Guest series 2012: I asked fellow bloggers, makers and creators to write on their creativity and focus their essay on one of four topics: creativity and health, creativity and business, creativity and parenting or creativity and process. I am very excited to have a wonderful lot of fellow creative folk guest posting here at whipup.net over the next couple of months. Please welcome…
1950’s style dress, pattern made from a deconstructed vintage garment.
My first big DIY project was a pair of sandals. I was probably seven or eight, sweating out the long days of summer in smalltown Ohio, when I was inexplicably possessed by the urge to make my own footwear. I remember tracing and cutting a sole out of cardboard, and with a hole punch and kitchen twine, devising an elaborate lacing system. In what I was certain was a stroke of pure genius, I harvested patches of moss from behind the garage and glued them onto the soles (beauty and comfort people, these were the whole package!). I laced on my new sandals, pressed my toes into that green moss, and prepared to show them off to everyone in a two-block radius.
I don’t think I walked five steps before they fell apart. Complete and total engineering disaster. As I held the busted pieces, I started planning Moss Sandal Prototype #2.
Why would I tell this story? Well…first of all, I really am kind of proud of that moss idea (I’ve never felt a softer insole). But more importantly, it’s illustrative of the fact that, for me, creating and making is the realm where I am the bravest, the most curious, and the least afraid of failing. It’s the place where I get to exercise my resilience to setbacks. Where I allow myself to experiment without any assurance that it will work out. Where I am reminded that before you can be good at something, you’ll almost certainly be bad to mediocre at it.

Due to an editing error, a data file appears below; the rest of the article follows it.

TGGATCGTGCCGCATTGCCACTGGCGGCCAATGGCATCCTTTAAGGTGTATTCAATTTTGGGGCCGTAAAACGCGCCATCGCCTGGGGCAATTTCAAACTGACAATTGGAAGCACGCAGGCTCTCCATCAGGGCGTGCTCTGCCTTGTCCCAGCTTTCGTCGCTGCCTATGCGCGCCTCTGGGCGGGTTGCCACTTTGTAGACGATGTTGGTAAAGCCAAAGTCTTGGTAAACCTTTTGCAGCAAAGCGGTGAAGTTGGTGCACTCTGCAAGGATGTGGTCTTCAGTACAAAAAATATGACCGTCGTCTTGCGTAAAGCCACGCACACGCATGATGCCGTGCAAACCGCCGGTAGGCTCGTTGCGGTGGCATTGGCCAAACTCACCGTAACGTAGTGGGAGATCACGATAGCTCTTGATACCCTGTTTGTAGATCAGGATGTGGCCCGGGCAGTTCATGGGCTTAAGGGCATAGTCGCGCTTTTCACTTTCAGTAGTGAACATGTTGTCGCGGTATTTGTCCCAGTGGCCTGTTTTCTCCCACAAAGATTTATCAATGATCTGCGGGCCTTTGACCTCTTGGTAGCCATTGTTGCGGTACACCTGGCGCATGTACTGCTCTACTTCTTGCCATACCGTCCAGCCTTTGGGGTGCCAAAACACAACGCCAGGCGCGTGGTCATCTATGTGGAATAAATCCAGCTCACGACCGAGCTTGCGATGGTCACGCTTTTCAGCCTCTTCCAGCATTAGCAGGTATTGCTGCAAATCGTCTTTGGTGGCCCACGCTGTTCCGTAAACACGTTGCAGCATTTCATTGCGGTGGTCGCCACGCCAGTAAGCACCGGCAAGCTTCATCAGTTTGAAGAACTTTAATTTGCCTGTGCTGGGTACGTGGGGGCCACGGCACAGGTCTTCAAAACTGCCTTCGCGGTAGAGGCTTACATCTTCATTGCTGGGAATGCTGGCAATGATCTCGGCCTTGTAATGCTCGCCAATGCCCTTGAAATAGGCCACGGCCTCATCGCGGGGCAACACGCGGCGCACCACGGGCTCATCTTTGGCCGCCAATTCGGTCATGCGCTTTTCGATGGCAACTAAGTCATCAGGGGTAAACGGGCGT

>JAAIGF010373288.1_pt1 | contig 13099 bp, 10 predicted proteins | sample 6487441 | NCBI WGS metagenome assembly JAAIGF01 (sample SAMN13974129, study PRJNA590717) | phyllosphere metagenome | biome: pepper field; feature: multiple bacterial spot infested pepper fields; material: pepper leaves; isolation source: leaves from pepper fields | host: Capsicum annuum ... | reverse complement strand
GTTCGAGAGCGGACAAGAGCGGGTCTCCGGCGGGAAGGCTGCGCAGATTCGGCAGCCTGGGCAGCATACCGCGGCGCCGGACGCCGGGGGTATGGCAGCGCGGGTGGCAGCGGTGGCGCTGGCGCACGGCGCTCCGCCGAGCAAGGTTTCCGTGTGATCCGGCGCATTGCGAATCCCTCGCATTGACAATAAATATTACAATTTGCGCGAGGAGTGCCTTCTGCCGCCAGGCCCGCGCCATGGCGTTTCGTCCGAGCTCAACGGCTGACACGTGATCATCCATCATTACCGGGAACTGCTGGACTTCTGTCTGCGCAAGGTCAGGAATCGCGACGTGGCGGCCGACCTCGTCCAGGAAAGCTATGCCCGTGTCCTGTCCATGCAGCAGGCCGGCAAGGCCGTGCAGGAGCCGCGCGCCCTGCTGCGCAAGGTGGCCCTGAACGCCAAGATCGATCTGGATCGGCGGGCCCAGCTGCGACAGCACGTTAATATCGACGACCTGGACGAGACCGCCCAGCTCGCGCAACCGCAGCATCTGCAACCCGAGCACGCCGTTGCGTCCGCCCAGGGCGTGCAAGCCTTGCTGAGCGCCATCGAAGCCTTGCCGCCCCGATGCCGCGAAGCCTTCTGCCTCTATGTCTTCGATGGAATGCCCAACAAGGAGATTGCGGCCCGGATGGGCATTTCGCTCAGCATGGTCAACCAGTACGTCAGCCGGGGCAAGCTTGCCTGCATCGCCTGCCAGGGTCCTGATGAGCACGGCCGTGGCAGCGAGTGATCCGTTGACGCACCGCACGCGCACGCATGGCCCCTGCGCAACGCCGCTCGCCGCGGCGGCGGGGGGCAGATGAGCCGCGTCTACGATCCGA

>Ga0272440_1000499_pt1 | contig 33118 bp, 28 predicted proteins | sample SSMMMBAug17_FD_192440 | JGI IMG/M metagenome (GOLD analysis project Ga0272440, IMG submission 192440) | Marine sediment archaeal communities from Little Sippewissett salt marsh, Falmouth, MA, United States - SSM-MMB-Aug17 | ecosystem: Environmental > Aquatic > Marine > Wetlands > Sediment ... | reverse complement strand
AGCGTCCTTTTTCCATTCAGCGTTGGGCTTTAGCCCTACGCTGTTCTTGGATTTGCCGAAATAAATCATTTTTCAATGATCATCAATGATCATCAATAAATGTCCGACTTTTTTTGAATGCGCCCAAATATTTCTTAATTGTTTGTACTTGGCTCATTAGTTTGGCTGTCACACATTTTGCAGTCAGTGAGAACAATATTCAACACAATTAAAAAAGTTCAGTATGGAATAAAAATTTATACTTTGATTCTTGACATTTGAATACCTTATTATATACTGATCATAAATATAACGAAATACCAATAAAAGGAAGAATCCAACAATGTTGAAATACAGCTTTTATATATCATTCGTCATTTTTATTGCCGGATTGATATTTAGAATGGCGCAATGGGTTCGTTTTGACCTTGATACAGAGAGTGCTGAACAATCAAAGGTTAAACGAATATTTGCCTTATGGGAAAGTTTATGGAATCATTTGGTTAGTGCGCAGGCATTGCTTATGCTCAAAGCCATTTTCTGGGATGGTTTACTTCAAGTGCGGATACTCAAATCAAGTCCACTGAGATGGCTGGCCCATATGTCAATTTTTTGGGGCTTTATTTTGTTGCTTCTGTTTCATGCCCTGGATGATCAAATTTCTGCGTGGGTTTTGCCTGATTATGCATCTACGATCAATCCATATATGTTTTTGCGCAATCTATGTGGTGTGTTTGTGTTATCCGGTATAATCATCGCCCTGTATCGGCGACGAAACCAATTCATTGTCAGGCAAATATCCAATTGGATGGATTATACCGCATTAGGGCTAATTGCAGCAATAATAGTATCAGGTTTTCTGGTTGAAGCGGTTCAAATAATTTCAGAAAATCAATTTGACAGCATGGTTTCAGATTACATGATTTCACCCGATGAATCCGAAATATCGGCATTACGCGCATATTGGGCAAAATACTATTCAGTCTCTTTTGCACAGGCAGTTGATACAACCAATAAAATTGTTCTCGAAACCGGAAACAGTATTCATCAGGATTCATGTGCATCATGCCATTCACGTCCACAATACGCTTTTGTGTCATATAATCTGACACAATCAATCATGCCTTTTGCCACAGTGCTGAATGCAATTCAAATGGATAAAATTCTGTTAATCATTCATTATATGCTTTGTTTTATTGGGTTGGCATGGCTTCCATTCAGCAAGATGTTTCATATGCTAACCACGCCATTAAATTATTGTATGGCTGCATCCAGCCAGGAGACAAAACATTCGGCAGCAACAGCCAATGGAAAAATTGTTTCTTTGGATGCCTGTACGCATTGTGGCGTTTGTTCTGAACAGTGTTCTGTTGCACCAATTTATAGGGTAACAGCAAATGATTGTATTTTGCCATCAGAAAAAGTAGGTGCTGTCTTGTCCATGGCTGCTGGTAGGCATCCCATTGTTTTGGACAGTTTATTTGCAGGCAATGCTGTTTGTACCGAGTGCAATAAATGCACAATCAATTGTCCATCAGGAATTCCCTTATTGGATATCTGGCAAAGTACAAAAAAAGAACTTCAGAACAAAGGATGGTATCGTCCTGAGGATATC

My very first attempt at spinning fiber. The woman who taught me said, “I know you think it’s ugly and bad, but hang onto it. Someday you’ll want to look back and see how far you’ve come.”
Shawl knit from handspun.
I am a knitter. When I have the needles out in public it’s not unusual for a stranger to strike up a conversation. One of the most common things I hear is, “Oh I tried knitting but I was just so bad at it.” Yeah but… it’s a complicated string of awkward fine motor movements with at least three moving parts and a million ways to screw it up. Of course you’ll be bad at it. Everyone is. Now if you tried knitting, were bad at it and had no interest in it, that’s another matter (that was my experience with any sport involving a ball, so I understand). But sometimes I think we just don’t have the patience for learning curves. We live in an on-demand world and want to excel at things immediately.
I witness this firsthand in my day job, where I advise and counsel college students. Like me, many of them got through high school without experiencing many setbacks – the good grades and the high praise came easy. Now they’re in my office in tears, holding an essay and the first “C” of their life. I try to help them separate their self-worth from the grade a little bit. A “C” means that there’s room for growth, that you haven’t mastered writing at the college level yet…and that’s okay…after all, you just started college.
Naturally, I am only so-so at taking my own advice. There are a host of things I avoid doing for fear of failure, from the trivial (karaoke), to the life-changing (starting my own business). There are also components of my job that I can’t afford to mess up, such as composing emails to upper administrators or counseling a student through a crisis. So creating is both my refuge from pressure and perfectionism, and my inspiration for boldly approaching the unknown in all areas of my life. It’s where I continue to cultivate an appreciation for slow mastery of a craft, and where I recharge my emotional batteries.
How does creating and making factor into your own self-care? How has it influenced your outlook on life?